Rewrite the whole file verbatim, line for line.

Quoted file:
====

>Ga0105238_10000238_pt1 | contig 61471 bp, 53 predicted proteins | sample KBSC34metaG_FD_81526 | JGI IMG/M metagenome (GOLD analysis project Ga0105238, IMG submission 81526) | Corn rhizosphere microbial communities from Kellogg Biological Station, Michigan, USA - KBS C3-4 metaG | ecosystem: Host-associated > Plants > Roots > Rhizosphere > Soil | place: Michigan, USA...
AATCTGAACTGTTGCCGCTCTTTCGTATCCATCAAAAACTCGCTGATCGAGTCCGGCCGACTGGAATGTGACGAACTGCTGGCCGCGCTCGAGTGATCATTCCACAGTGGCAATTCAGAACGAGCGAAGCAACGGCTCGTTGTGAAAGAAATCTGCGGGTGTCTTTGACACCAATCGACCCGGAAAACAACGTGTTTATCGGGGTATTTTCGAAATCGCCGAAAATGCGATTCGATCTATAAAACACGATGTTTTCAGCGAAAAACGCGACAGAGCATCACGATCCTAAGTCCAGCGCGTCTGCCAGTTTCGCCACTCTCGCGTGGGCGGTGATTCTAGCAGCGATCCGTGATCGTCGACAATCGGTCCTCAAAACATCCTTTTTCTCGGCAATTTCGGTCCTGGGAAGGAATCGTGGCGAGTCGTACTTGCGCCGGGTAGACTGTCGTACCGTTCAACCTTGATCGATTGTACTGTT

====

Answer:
>Ga0105238_10000238_pt1 | contig 61471 bp, 53 predicted proteins | sample KBSC34metaG_FD_81526 | JGI IMG/M metagenome (GOLD analysis project Ga0105238, IMG submission 81526) | Corn rhizosphere microbial communities from Kellogg Biological Station, Michigan, USA - KBS C3-4 metaG | ecosystem: Host-associated > Plants > Roots > Rhizosphere > Soil | place: Michigan, USA...
AATCTGAACTGTTGCCGCTCTTTCGTATCCATCAAAAACTCGCTGATCGAGTCCGGCCGACTGGAATGTGACGAACTGCTGGCCGCGCTCGAGTGATCATTCCACAGTGGCAATTCAGAACGAGCGAAGCAACGGCTCGTTGTGAAAGAAATCTGCGGGTGTCTTTGACACCAATCGACCCGGAAAACAACGTGTTTATCGGGGTATTTTCGAAATCGCCGAAAATGCGATTCGATCTATAAAACACGATGTTTTCAGCGAAAAACGCGACAGAGCATCACGATCCTAAGTCCAGCGCGTCTGCCAGTTTCGCCACTCTCGCGTGGGCGGTGATTCTAGCAGCGATCCGTGATCGTCGACAATCGGTCCTCAAAACATCCTTTTTCTCGGCAATTTCGGTCCTGGGAAGGAATCGTGGCGAGTCGTACTTGCGCCGGGTAGACTGTCGTACCGTTCAACCTTGATCGATTGTACTGTT